If you’re familiar with software-as-a-service growth metrics, you’ve probably come across the term “lead velocity.”
As a concept, lead velocity is fairly simple. Mike Preuss, CEO of Visible, explains in a recent post on the subject, “Lead velocity rate is . . . a metric that quantifies your business’ growth in terms of qualified leads.”
That’s great, but how does lead velocity rate (LVR) connect to other important growth metrics, like monthly recurring revenue (MRR)?
According to Jason Lemkin (whose 2012 article started much of the interest around LVR), metrics like monthly recurring revenue are lagging indicators, meaning they communicate data about the past rather than the present — which makes them poor inputs for forecasting.
Think of it this way: revenue recognized in your present month wasn’t necessarily earned this month. It could be attributed to opportunities that sales and marketing generated, nurtured, and converted over a 6 to 12 month period (depending on your sales cycle).
Since revenue recognition doesn’t always follow a consistent cycle, it’s a flawed indicator of how you will do next quarter, or even next month. Not to mention, there’s a lot of conjecture involved in traditional revenue forecasting. When a sales rep assigns a percentage close chance to each opportunity in your CRM, they do so based on intuition, not data.
For both of those reasons, Lemkin argues that lead velocity rate is the most reliable indicator of your current and future success. As long as you measure qualified leads and maintain consistent conversion rates, you can use LVR to forecast.
The Lead Velocity Formula
The easiest way to calculate lead velocity is to plug it into the traditional growth rate formula:This formula is pretty basic, but it will yield a percentage growth rate for your leads, month over month.
So then, is LVR really just a way of measuring lead volume per month? In a way, yes.
Lemkin is using the LVR formula with the assumption that conversion rates from MQL to SAL and SAL to closed business are consistent and sustainable. If that assumption is true, an increase in lead volume signifies business growth, because sales will always close enough leads to make their goals.
Why LVR Doesn’t Actually Measure Velocity
Semantic inconsistencies are not uncommon in B2B marketing. As businesses and analysts articulate the value of their product or the validity of a certain metric, subjective meaning will almost always diverge from literal meaning.
The same phenomenon is true with lead velocity.
Taken literally, velocity refers to the rate of change of an object’s position relative to a frame of reference. This means time must play a part in any measurement of velocity, but the LVR measurement includes no such variable, at least not at the granular level.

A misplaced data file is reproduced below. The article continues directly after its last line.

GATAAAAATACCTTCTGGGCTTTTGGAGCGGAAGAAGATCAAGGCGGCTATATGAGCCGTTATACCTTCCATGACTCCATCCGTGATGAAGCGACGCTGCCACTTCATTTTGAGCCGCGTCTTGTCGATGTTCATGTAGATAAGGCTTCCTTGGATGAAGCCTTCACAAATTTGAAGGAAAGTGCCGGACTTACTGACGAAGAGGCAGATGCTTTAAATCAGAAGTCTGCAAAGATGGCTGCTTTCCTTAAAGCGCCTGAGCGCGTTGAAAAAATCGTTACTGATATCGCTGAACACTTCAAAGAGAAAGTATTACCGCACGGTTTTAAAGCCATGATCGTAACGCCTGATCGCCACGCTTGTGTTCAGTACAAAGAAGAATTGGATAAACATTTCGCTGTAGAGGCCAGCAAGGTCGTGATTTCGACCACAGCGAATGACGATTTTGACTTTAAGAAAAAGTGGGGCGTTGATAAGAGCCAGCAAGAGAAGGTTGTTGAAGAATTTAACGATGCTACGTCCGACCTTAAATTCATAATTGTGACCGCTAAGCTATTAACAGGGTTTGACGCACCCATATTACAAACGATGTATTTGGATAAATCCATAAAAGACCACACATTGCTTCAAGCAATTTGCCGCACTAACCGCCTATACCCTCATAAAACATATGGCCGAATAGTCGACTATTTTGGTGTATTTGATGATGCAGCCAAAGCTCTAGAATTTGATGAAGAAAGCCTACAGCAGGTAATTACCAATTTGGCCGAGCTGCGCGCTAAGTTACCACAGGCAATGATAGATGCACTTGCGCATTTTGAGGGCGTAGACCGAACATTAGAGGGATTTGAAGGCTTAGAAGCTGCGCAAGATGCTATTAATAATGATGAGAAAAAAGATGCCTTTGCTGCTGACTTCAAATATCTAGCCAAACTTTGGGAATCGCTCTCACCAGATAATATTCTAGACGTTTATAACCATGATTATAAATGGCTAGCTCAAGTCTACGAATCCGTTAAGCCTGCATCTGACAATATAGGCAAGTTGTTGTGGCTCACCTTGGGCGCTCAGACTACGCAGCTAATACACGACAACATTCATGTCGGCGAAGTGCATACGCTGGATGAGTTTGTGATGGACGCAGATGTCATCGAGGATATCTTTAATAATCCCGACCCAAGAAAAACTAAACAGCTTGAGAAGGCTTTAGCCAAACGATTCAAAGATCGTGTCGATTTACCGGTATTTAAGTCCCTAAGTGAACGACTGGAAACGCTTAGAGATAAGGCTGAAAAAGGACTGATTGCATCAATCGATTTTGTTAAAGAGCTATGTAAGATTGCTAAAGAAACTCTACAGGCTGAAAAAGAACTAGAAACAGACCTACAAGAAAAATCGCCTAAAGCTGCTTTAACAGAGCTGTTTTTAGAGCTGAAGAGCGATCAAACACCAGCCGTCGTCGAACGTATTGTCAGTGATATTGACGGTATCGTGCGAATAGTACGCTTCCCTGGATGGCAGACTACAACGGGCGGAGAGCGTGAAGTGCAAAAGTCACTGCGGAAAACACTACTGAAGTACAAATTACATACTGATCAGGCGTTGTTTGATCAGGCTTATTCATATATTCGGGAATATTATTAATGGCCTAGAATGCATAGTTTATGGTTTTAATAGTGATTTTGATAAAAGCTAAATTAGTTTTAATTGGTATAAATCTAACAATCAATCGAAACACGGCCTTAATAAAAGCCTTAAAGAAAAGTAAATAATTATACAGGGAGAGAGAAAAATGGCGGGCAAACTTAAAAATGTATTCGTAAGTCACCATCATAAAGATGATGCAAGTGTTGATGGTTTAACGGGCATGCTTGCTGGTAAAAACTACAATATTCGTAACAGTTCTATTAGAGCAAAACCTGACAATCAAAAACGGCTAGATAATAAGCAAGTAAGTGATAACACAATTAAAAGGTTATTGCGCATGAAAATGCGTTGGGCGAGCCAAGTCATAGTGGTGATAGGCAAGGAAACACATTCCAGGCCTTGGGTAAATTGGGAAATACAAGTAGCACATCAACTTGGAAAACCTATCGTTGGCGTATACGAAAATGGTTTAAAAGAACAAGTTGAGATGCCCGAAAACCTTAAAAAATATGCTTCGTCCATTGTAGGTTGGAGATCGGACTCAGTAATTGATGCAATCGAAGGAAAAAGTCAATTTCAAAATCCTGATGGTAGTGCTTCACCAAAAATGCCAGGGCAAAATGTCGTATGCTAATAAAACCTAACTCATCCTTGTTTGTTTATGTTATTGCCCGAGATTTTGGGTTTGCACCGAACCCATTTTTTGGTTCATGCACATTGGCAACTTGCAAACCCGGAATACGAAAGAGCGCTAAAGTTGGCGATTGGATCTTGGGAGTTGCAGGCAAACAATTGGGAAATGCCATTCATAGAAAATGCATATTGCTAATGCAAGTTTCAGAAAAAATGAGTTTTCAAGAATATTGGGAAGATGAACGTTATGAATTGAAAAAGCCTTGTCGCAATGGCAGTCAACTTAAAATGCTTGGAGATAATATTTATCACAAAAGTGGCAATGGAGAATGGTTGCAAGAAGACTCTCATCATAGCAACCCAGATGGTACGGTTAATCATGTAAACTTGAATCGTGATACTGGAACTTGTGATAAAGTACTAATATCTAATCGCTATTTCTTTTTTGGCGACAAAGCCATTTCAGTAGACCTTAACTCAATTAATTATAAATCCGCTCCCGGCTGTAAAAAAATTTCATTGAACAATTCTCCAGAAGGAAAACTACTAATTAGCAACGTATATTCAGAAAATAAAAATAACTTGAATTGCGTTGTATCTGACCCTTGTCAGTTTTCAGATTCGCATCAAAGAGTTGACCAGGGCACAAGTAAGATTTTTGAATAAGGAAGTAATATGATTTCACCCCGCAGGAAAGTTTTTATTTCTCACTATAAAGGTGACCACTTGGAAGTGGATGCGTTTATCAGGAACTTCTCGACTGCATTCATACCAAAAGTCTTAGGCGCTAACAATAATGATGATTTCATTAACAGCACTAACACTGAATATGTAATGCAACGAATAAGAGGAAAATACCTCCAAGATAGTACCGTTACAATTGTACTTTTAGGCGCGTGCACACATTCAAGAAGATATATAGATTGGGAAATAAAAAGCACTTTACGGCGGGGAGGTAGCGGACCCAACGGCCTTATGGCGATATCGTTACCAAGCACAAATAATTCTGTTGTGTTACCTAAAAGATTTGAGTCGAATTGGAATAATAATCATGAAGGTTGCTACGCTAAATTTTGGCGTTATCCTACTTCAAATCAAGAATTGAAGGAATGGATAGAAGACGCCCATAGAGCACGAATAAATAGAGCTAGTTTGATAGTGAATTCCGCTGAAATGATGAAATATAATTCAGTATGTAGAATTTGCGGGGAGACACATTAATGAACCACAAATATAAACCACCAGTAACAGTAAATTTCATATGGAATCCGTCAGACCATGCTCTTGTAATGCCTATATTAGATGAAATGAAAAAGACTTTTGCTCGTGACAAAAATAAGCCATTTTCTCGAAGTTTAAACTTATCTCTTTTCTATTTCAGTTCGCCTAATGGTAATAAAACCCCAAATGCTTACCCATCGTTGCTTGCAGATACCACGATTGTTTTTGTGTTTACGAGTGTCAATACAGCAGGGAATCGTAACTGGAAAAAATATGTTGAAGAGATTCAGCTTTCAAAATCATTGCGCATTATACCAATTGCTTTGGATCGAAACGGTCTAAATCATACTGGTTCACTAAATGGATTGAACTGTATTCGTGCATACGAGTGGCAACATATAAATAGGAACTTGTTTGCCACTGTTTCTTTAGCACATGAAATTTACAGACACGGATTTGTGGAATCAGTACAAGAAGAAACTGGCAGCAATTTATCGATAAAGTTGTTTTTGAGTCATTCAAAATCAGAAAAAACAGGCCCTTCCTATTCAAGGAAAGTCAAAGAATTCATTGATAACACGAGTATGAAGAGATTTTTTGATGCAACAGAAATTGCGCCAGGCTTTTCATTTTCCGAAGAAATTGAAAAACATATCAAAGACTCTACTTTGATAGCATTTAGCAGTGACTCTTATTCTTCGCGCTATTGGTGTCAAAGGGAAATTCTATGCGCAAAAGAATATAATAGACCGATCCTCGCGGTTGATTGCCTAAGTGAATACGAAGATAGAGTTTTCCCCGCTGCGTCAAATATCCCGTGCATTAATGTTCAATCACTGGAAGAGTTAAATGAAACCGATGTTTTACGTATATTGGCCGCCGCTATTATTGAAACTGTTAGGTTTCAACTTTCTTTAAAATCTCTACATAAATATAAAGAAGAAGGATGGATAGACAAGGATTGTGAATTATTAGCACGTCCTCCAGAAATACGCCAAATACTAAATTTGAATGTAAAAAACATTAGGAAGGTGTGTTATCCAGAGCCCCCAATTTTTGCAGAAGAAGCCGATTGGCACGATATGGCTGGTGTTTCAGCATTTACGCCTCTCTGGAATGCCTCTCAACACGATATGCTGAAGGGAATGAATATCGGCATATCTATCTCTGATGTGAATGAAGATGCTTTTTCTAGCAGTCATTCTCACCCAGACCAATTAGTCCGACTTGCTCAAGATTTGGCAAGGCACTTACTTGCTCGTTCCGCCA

The case can be made — and has been made very eloquently — that lead velocity should measure the amount of time it takes a lead to progress through each stage of your sales funnel.
This measurement would not only be more intuitive, but also more revealing.
Lead quality has long surpassed lead value as the highest priority for demand generation. That’s because marketers have improved their ability to turn anonymous prospects into known contacts. But they have yet to master delivering ideal leads to sales.
Lead velocity, in its true sense, could be another qualitative metric for marketers to improve. An increase in lead velocity means leads will spend less time at the MQL stage, which signifies a number of important advancements.
First, it means marketing has refined its ability to influence buyer groups. In the B2B world, particularly with mid-market and enterprise buyers, group purchasing dynamics can belabor a lead’s movement through your sales funnel — if not paralyze it.
It’s no surprise that account-based marketing (ABM) platforms like Terminus are building lead velocity directly into their value proposition. Terminus mentions “acceleration” multiple times on their homepage.
Right below their “hero” section:
And again in their social proof section:
Second, velocity is a function of the overall health of marketing operations. The more consistent the processes in the place and the faster data moves from one system to another (e.g. marketing automation to CRM), the faster sales can identify SALs.
You can gather both of these measurements using A/B tests. For the former, remove group-oriented content from the nurturing process and see what happens. For the latter, leave out a specific step or integration from marketing operations.
Lead Velocity Rate is a valuable measurement, but the name is a bit misleading. The more interesting and valuable use of lead velocity is in the literal sense — in a sense that measures progress through each stage of your sales funnel.
As marketing becomes more integrated with sales, demand generation metrics must become more connected with improvements throughout the funnel. Should you bank your future on LVR? Well, that depends how you measure it.